The majority of the UN Security Council on Friday pressed for more time and strengthened inspections, aimed at Iraq's peaceful disarmament.
A critical high-level debate that followed briefings to the council by the chief UN inspectors heard voices from several council members that called for the continuation, enhancement and acceleration of inspections in Iraq.
Many pointed to examples of tangible progress listed by Hans Blix, head of the UN Monitoring, Verification and Inspection Commission, including the ongoing destruction of Al-Samoud 2 missiles and interviews with Iraqi scientists. Peaceful means to achieving Iraq's disarmament were, as many stated, far from exhausted.
Speaking at the outset of the meeting, German Foreign Minister Joschka Fischer said given the current progress reported by the inspectors there was no need for a second resolution declaring that Iraq had failed to take the final opportunity offered it in resolution 1441 to disarm.
He noted that the inspections could not go on forever but that the alternatives were clear, disarmament of Iraq by war or disarmament by exhausting all peaceful means. "The progress of the last few days have shown we have efficient alternatives to war in Iraq," Fischer said.
Igor Ivanov, minister for foreign affairs of the Russian Federation, said thanks to pressure on Baghdad, including through military build-up, progress had been achieved in implementing resolution 1441, and a process of real disarmament was underway. "Disarmament possibilities through political means existed, and no new resolution was needed," he noted.
He said. "We now need active support of the inspectors as they carry out their tasks."
Foreign Minister Dominique de Villepin said France, as a permanent member of the 15-member council, would not allow passage of a resolution that automatically authorized use of force.
While he agreed to timetables and to an accelerated calendar, he could not accept an ultimatum as long as the inspectors were reporting cooperation. "That would mean war," he stressed.
He proposed a three-point plan for continued inspections: that inspectors set a priority list of disarmament tasks, that they give a progress report every three weeks and that full implementation be assessed after 120 days as prescribed by Council resolution 1284, or even sooner if inspectors deem it feasible.
China's Foreign Minister Tang Jiaxuan said as long as "we stick to the road of political settlement", the goal of destroying Iraq's weapons of mass destruction could still be achieved. He called on the council to let the inspectors continue their work and Iraq must strengthen its cooperation on substance.
"We believe that as long as we stick to the road of political settlement, the goal of destroying Iraq's WMD (Weapons of mass destruction) could still be obtained," he said. "Under the current circumstances there is no reason to shut the door to peace. Therefore we are not in favor of a new resolution, particularly one authorizing the use of force."
Syria's Foreign Minister, Farouk Al-Shara, also noted the elements in the report that referred to recent Iraqi cooperation. "If given that Security Council resolution 1441 does not set a time frame for the inspectors' work, what then could be the background of the arguments that the time is up and that Iraq had only days left to comply or else?" he said.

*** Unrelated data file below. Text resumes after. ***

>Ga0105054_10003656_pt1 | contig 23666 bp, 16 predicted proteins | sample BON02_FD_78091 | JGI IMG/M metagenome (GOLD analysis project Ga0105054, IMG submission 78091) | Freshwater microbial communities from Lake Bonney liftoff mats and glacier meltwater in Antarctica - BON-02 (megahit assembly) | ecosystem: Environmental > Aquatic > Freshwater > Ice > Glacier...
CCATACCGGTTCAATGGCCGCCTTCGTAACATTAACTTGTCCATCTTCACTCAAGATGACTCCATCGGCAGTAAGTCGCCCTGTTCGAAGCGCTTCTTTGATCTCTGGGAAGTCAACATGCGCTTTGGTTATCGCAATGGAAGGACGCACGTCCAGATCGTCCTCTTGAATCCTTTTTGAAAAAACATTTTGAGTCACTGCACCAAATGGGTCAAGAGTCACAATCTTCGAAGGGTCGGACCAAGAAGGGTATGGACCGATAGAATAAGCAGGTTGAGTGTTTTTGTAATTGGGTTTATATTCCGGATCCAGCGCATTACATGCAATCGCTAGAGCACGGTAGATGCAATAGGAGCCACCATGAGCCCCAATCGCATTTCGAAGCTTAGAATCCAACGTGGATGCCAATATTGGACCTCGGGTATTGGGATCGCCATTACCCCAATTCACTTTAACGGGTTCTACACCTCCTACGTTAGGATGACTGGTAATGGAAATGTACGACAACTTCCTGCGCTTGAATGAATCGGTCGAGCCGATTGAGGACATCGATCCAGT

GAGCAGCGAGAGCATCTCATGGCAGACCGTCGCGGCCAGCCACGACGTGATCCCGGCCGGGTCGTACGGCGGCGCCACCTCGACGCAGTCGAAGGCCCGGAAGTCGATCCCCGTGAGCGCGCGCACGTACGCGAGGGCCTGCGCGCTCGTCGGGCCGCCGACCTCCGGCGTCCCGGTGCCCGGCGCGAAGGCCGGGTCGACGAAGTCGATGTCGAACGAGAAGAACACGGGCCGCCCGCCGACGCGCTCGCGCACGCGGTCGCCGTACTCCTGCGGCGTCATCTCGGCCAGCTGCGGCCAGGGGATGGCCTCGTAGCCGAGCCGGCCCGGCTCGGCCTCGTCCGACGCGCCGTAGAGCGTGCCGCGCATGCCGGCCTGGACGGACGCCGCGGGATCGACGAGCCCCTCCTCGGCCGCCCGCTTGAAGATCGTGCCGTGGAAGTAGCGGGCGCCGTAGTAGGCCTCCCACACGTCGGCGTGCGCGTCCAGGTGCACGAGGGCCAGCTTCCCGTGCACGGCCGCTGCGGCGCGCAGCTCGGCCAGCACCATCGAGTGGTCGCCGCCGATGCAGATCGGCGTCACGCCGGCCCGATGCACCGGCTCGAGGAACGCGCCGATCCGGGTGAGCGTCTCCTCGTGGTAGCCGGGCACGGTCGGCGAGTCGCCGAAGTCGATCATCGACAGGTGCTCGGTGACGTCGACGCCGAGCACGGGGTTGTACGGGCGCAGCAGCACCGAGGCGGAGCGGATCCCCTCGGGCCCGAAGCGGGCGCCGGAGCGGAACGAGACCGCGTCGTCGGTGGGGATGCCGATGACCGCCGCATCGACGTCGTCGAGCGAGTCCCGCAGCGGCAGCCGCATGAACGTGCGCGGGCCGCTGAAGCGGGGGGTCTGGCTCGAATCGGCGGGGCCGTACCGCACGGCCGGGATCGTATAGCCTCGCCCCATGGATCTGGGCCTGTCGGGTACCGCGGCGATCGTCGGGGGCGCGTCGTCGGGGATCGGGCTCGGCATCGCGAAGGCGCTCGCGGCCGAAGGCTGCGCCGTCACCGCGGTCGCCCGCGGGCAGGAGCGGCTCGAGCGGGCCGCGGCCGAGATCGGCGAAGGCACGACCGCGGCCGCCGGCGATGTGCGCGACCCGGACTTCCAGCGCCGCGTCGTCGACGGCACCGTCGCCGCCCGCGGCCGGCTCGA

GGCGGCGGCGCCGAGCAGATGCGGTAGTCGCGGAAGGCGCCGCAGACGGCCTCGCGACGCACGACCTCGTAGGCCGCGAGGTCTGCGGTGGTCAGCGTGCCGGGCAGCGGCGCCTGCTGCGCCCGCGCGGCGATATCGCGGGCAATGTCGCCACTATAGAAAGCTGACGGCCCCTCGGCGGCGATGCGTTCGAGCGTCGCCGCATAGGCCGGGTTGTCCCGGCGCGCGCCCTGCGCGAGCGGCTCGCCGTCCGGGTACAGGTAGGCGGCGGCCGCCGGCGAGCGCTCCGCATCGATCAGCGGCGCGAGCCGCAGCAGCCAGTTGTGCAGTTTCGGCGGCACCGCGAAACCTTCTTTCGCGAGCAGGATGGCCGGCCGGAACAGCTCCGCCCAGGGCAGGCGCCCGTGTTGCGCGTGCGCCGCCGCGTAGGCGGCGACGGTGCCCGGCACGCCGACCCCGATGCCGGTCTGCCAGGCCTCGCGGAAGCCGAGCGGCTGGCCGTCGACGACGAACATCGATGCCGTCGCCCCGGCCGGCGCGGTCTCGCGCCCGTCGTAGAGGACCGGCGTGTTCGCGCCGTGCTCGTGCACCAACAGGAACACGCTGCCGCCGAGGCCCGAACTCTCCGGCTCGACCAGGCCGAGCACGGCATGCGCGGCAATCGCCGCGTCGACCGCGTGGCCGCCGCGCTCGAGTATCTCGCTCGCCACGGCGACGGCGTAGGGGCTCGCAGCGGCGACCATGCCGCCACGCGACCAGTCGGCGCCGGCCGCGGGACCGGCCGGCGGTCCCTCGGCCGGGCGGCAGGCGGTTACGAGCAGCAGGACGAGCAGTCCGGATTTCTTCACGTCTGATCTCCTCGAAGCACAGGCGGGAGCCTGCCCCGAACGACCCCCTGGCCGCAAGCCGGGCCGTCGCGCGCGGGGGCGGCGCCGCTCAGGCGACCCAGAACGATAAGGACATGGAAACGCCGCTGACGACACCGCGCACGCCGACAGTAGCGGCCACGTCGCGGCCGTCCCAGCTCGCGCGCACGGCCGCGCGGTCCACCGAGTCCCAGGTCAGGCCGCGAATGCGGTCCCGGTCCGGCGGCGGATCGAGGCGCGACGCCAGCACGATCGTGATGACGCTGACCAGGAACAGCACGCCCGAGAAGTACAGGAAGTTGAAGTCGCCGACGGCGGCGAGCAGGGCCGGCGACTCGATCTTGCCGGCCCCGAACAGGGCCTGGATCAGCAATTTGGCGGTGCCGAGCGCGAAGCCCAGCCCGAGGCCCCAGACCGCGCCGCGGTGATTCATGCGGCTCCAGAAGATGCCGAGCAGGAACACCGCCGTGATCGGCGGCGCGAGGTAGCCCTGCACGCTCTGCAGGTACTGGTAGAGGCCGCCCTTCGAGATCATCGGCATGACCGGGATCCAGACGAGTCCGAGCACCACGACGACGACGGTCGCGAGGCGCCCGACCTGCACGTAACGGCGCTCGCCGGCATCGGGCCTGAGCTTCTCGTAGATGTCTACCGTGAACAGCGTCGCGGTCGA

Foreign Minister Luis Ernesto Derbez of Mexico regretted Iraq's "lack of active, immediate and effective cooperation," called on it to "radically change its attitude" and stressed the need to search for the widest consensus among Council members. "Mexico is convinced that we have to explore all paths and take advantage of all opportunities to solve this issue through a peaceful way," he said.
Soledad Alvear Valenzuela, foreign minister of Chile, called on Iraq to cooperate more fully, saying that even at this late stage its attitude was insufficient. "But today's reports indicated that a peaceful resolution was still possible through strengthening inspections with clear deadlines and demands," she added.
Angolan Deputy Foreign Minister Georges Chikoti noted that Iraqi cooperation remained relatively insufficient and that progress normally occurred when associated with specific benchmarks and dates. "Such an endeavor appears to be, under the present circumstances, the most suitable way to maintain the Council's unity, to uphold a course that can lead to a peaceful solution of the crisis, and spare the Iraqi people, the region and the world from an armed conflict and its dangerous consequences," he said.
Cameroon's Permanent Representative to the UN, Martin Belinga-Eboutou, said the viability of inspections rested on unconditional Iraqi cooperation but the inspections could not go on indefinitely.
Appealing to the council to unite, he said a credible alternative to war must be sought. The Iraqi authorities must be compelled to comply unconditionally and fully.
Permanent Representative of Pakistan to the UN Munir Akram said Iraq must fully comply and the best assurance for success of peaceful disarmament was council unity, but he added that there was no imminent threat to international peace and security. "The cost of delay would be much less than the cost of war," he said.
Foreign Minister Lonseny Fall of Guinea, which holds the council presidency this month, said he would strive to ensure consensus.
"Guinea was in favor of inspections but understood that they could not go on indefinitely," the council president said. He believed that if the council managed the crisis in an effective manner, its credibility would be enhanced.